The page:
|Cookin' with Louisiana Spice|
Sonny Landreth Sizzles
by Mary-Ann Courtenaye
It's the nimble, almost spidery finger work that first grabs you. The left hand frets three-finger chords above a bottleneck-sheathed little finger; the right hand combines fingerpicking, four-finger pats, feather-light brushes over the strings and two-finger flutters. Add liberal dashes of guitar harmonics (that eerily hypnotic ringing) and sustains (notes fading out like a faraway radio signal) and the result is a shimmering slide sound indelibly stamped with the Sonny Landreth imprint.
Slide guitar mastery notwithstanding, the 44-year-old, Louisiana-based guitarist/singer/songwriter is a rather introspective sort. Landreth's weirdly mesmerizing guitar work can sometimes obscure his insightful lyrics, filled with wry observations and gracefully articulated longings, all imbued with a keenly wrought sense of place.
His latest recording, South of I-10, his second on the Zoo/Praxis label, reveals an appreciation of Cajun and Creole culture and the perspective that comes from a subtle yet ever-present sense of separateness -- of being a Mississippi native growing up in southwestern Louisiana. Steeped in the mystery and allure of the Louisiana bayous, South of I-10 was recorded on the banks of the Vermilion River at Dockside Studios in Maurice, Louisiana, just down the road from Landreth's home near Lafayette. Musical talent onboard includes legendary New Orleans songwriter/producer/performer Allen Toussaint, guitarist Mark Knopfler of Dire Straits fame, Jimmie Dale Gilmore, Butch Hancock and the subdudes' Tommy Malone.
Learning from Clifton Chenier
Landreth's Louisiana roots run deep, musically speaking -- zydeco progenitor Clifton Chenier was an early mentor. Sonny was just 17 when he met Chenier, who pioneered the now-thriving zydeco genre by infusing traditional black Creole music with big-city soul, blues and R&B sounds. After Landreth sat in with Chenier's Red Hot Louisiana Band, Cllifton invited him to join, so the young slide guitarist became the first white member of the band.
In the 1980s, Landreth became a sought-after session player for artists such as John Hiatt, John Mayall, Zachary Richard, Kenny Loggins, Beausoleil, and, more recently, Junior Wells, Knopfler and Steve Riley.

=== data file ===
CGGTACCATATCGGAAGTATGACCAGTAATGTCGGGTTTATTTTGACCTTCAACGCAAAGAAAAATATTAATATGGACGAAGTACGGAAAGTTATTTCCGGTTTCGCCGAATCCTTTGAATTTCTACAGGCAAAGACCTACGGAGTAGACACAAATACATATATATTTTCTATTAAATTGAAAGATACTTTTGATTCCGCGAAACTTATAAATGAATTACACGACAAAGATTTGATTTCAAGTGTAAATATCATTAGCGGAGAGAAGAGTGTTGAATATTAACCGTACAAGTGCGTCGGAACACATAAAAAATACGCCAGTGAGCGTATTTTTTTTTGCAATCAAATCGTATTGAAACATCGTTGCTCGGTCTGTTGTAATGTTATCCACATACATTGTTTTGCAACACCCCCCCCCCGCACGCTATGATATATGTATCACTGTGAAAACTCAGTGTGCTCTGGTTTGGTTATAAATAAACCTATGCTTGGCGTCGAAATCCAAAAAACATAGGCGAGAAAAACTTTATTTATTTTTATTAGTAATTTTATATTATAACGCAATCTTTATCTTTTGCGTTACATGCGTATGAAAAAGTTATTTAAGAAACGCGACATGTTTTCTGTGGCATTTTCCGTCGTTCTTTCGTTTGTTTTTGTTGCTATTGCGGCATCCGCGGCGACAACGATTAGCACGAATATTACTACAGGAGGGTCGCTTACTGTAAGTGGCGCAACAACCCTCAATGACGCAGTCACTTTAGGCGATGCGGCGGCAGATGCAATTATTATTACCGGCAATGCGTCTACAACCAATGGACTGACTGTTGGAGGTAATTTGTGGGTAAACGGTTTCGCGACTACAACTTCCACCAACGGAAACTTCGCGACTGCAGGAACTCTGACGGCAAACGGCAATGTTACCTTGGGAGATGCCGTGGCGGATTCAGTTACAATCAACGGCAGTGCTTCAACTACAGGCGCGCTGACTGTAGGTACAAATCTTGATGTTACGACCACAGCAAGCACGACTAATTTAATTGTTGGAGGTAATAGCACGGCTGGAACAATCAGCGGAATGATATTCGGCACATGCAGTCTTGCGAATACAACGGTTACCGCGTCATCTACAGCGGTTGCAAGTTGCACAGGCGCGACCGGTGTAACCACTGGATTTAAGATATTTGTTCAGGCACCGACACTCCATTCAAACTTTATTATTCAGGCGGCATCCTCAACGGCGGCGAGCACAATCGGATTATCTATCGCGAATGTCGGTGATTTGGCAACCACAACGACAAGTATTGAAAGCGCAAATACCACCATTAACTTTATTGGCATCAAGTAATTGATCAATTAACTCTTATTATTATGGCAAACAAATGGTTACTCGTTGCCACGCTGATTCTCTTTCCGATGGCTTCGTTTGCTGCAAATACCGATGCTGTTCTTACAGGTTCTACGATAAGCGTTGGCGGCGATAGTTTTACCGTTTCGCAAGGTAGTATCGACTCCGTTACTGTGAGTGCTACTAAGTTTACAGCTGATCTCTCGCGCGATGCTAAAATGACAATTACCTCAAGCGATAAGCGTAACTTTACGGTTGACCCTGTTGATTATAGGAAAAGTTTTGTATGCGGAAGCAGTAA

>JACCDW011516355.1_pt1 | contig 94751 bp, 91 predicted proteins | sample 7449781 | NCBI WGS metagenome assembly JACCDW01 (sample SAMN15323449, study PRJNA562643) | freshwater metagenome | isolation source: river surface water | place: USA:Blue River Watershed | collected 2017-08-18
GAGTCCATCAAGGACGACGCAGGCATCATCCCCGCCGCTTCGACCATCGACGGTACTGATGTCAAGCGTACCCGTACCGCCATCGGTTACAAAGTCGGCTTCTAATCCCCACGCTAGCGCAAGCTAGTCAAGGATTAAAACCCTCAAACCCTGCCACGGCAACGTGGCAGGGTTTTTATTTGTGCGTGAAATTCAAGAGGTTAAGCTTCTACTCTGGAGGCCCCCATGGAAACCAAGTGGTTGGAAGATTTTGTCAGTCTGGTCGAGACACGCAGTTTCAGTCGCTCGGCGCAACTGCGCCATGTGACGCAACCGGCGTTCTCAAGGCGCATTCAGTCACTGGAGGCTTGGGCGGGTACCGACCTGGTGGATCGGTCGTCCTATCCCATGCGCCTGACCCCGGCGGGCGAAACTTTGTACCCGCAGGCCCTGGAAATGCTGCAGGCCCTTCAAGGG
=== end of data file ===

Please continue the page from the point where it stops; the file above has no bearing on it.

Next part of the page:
I met with Landreth in Solana Beach, California, just north of San Diego, as he prepared to rock the cavernous Belly Up Tavern that evening. Since our initial phone interview late last spring, five tour buses later, Landreth has toured in the U.S. and Europe virtually nonstop. Zoo/Praxis recently released the first Sonny Landreth music video, Native Stepson, which is well seasoned with local color, courtesy of the Crawfish Festival in Breaux Bridge, Louisiana.
It's interesting that you chose a strictly instrumental tune for the video, rather than one with vocals. Any particular reason for selecting "Native Stepson"?
It was a rather bold stroke, and I think it's indicative of some of the spunk from the label. It was a mutual thing, actually. There really wasn't anything else out there like that. And we felt that we really helped set up the next single, "Creole Angel."
At the risk of generalizing, I noticed that many male music reviewers seem to prefer your 1992 album, Outward Bound, to your new release, because they felt it had a harder edge to it, with showier guitar technique. To me, South of I-10 shows a new mastery, letting a more intuitive side come through. What's your feeling comparing those two albums?
First of all, I think it's really interesting that you note the male perspective, because I too have noticed that. It's really funny, actually, and you get a whole different perspective in other parts of the world, too.
It's that whole "guitar hero" mentality.
That's it. I mean, I'm as much a "guitar geek" as the next guy. But it's really the songwriting: You've got to have that first. To me, Outward Bound was more perhaps a transcendental piece.
In what way?
More introspective. Probably the best way to explain it would be to give my slant on what the new album is: It rocks harder, which I wanted to do. And it has more of a sense of place. I wanted to establish that and present my perspective as someone who was born in one place but raised in southwestern Louisiana, where I don't really speak Cajun French, but there's a musical vocabulary that I learned. Early on, there was some concern about using the title South of I-10 because it would be perceived as too much of a local album. But I was saying, "Man, we should go for it!"
I would think that the people who buy recorded music are primarily city-dwellers and would be drawn to visions of a down-home, non-urbanized region with its own distinct cultural identity, especially now that such places are in danger of becoming developed and homogenized out of existence.
I think it's a factor. Outward Bound was kind of a search. If you can envision a sort of homecoming, that's what South of I-10 was for me. That's why it made sense to record it there, too -- it's really an inspiration when you're working on these songs and you can literally walk outside and you're in that environment. They're going to have a hard time gettin' me out of there now, to record anywhere else.
This is an abridged version of the Sonny Landreth interview.
For the complete article,
get the hard-copy version of BLUES ACCESS.